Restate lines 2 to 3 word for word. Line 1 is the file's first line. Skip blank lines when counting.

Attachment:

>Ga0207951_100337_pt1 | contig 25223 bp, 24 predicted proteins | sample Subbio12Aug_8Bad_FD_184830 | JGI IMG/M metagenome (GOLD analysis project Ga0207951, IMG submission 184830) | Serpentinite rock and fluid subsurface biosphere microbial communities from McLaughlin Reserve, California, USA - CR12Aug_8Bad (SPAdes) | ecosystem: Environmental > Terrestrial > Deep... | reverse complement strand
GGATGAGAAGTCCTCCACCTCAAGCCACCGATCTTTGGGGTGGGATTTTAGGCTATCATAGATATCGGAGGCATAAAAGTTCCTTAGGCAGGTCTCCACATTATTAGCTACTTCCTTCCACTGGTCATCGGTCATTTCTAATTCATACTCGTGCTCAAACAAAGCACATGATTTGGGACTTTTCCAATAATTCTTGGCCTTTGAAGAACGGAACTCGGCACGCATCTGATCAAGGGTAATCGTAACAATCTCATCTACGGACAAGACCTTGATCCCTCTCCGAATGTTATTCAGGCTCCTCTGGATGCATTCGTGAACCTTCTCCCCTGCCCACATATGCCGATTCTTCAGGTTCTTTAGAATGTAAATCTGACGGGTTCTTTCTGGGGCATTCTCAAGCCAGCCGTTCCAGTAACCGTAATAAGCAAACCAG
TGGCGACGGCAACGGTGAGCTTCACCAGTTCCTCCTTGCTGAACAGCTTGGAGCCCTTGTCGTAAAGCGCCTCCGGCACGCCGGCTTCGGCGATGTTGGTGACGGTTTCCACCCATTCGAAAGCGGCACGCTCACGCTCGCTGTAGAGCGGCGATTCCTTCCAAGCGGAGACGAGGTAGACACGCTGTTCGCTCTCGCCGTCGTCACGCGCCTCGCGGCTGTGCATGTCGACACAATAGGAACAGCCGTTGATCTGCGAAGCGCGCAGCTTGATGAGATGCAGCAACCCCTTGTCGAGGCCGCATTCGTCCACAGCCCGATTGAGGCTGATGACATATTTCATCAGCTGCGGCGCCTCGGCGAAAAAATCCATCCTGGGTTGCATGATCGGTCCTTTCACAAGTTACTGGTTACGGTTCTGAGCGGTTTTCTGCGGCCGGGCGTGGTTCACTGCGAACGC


GGATGAGAAGTCCTCCACCTCAAGCCACCGATCTTTGGGGTGGGATTTTAGGCTATCATAGATATCGGAGGCATAAAAGTTCCTTAGGCAGGTCTCCACATTATTAGCTACTTCCTTCCACTGGTCATCGGTCATTTCTAATTCATACTCGTGCTCAAACAAAGCACATGATTTGGGACTTTTCCAATAATTCTTGGCCTTTGAAGAACGGAACTCGGCACGCATCTGATCAAGGGTAATCGTAACAATCTCATCTACGGACAAGACCTTGATCCCTCTCCGAATGTTATTCAGGCTCCTCTGGATGCATTCGTGAACCTTCTCCCCTGCCCACATATGCCGATTCTTCAGGTTCTTTAGAATGTAAATCTGACGGGTTCTTTCTGGGGCATTCTCAAGCCAGCCGTTCCAGTAACCGTAATAAGCAAACCAG
TGGCGACGGCAACGGTGAGCTTCACCAGTTCCTCCTTGCTGAACAGCTTGGAGCCCTTGTCGTAAAGCGCCTCCGGCACGCCGGCTTCGGCGATGTTGGTGACGGTTTCCACCCATTCGAAAGCGGCACGCTCACGCTCGCTGTAGAGCGGCGATTCCTTCCAAGCGGAGACGAGGTAGACACGCTGTTCGCTCTCGCCGTCGTCACGCGCCTCGCGGCTGTGCATGTCGACACAATAGGAACAGCCGTTGATCTGCGAAGCGCGCAGCTTGATGAGATGCAGCAACCCCTTGTCGAGGCCGCATTCGTCCACAGCCCGATTGAGGCTGATGACATATTTCATCAGCTGCGGCGCCTCGGCGAAAAAATCCATCCTGGGTTGCATGATCGGTCCTTTCACAAGTTACTGGTTACGGTTCTGAGCGGTTTTCTGCGGCCGGGCGTGGTTCACTGCGAACGC